Founded in 2009, OCSiAl has rapidly grown from a Siberian tech startup to a Luxembourg-headquartered global business that is realising the potential of nanotechnology at viable costs in a wide range of industrial sectors. Tim Sykes travelled to Novosibirsk to learn what makes single wall carbon nanotubes such a potent technology and explore the implications for the packaging market.
At the recent Nano Augmented Materials industry summit, hosted by OCSiAl, co-founder Yuriy Koropachinskiy pointed out that throughout human history technological leaps have been accompanied by utilisation of new materials - from the central importance of cast iron to the industrial revolution in the eighteenth century to the microcircuits that launched the age of information technology. It is on this epochal scale that OCSiAl thinks about its mission in the world. For, in an age looking toward smart technology to deliver resource efficiency, high performance, smart materials are set to be the vehicle for a new wave of technological advances.
Single wall carbon nanotubes (SWCNT) have been around since the 1990s, when they were discovered to possess a range of astonishing qualities: they are 100 times stronger than steel, have excellent conductivity, and therefore anti-static properties, and thermal stability up to 1000°C. Another key advantage is that desired properties can be achieved with ultra-low loadings of the additive - hundreds or thousands of times lower than other widely used conductive additives, and starting from concentrations of just 0.01 per cent.
However, commercial application of SWCNT was largely restricted until the development of a cost effective synthesis technology by OCSiAl's co-founder Mikhail Predtechenskiy. A pilot facility named the 'Graphetron 1.0' was installed in the company's scientific and prototyping centre in Akademgorodok, Novosibirsk. The successful operation of this line gave experimental proof of the unlimited scaling potential of the synthesis technology. With this unique technology, OCSiAl now enjoys an overwhelming market share, synthesises close to 90 per cent of the world's SWCNT capacity, and offers the product at a price 75 times lower than its competitors. With operations in the USA, South Korea, Luxembourg, Hong Kong, China, India and Russia, OCSiAl is leveraging these advantages to rapidly expand the geographical and industrial footprint of its TUBALL brand.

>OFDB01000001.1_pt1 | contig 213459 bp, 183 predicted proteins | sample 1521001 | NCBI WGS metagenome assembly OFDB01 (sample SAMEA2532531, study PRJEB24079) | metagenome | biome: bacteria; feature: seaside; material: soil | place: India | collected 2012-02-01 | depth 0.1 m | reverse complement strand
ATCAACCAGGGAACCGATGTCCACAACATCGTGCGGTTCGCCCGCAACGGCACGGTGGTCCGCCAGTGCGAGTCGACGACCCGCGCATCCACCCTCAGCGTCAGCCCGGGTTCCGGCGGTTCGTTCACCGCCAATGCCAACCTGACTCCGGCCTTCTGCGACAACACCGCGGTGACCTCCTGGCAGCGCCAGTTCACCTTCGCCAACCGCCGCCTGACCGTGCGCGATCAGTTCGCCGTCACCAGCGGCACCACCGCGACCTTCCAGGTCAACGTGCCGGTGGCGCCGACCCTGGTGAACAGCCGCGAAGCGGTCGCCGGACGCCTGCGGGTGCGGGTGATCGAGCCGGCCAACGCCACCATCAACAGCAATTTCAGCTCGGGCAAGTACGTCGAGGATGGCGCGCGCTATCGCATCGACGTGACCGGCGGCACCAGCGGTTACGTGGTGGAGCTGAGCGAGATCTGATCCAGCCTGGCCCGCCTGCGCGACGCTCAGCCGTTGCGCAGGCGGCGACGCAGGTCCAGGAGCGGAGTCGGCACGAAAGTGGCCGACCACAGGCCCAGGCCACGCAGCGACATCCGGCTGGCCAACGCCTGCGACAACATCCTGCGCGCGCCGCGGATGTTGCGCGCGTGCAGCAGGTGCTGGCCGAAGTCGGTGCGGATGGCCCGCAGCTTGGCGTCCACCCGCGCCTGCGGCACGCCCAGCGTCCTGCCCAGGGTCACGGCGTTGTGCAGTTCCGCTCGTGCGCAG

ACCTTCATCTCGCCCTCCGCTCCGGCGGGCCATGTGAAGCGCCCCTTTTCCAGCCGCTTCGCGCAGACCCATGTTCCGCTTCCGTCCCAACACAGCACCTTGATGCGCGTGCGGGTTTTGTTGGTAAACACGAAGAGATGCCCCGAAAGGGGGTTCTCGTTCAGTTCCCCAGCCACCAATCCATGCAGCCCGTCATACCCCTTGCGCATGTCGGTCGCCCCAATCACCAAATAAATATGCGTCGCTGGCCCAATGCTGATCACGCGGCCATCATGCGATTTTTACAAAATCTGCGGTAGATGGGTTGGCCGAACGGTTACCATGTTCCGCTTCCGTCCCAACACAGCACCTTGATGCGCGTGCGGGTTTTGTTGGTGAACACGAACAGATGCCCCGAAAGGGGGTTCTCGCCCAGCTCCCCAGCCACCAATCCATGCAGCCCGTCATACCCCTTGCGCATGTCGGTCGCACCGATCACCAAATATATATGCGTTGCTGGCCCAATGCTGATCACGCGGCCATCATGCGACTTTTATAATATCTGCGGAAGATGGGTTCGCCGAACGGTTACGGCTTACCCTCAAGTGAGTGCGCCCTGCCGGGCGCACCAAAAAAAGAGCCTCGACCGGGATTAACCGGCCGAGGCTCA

Nanotubes are expected to have a huge impact across a range of advanced technologies, including high performance composites, molecular electronics and ultra-sensitive sensor devices. Thanks to their core properties, they are also poised to emerge as a disruptive technology in the world of packaging."
The range of potential applications in the packaging sector is very wide," Christoph Siara, sales and marketing director for OCSiAl Europe, told Packaging Europe. "There are clear opportunities for the use of SWCNT in both FMCG packaging and in bulk / industrial contexts."
With TUBALL, nanotubes can be introduced either into the body of the material or into a coating that is subsequently applied to the surface. "As far as the FMCG market is concerned, thermoformed rigid and semi-rigid substrates containing SWCNT offer numerous advantages," said Mr Siara. "It provides electrical and thermal conductivity. You can use less material, providing weight reductions per square metre. Its heat absorption properties can also help accelerate processing - by up to around 30 per cent. Lidding can be coated with TUBALL, which, apart from downgauging opportunities, imparts conductive properties that eliminate problems with static, enabling converters to run machines faster. In laminates SWCNT can be applied in the adhesives between layers. This yields much higher adhesion levels, with a much wider temperature window, which opens up the possibility of using water-based systems for heat-treated packaging."
One's imagination struggles to keep up with the possibilities. Carbon nanotubes can be introduced into inks, and their conductivity utilised to facilitate differentiation and anti-counterfeiting solutions. There is the prospect of achieving significantly higher speeds on vertical and horizontal flow wrap machines, delivering better bonding in the process. Specialised packaging films for semiconductors, benefiting from TUBALL's antistatic properties, are already on the market. There is also the potential to improve barrier properties, since SWCNT are not affected by humidity. Moreover, the properties of nanotubes are applicable to almost any material. Introduced into the substrate of glass containers, TUBALL can increase the strength by up to 50 per cent, while enhancing surface properties. In trials the rejection rate was reduced by 90 per cent. There is similar potential for aluminium.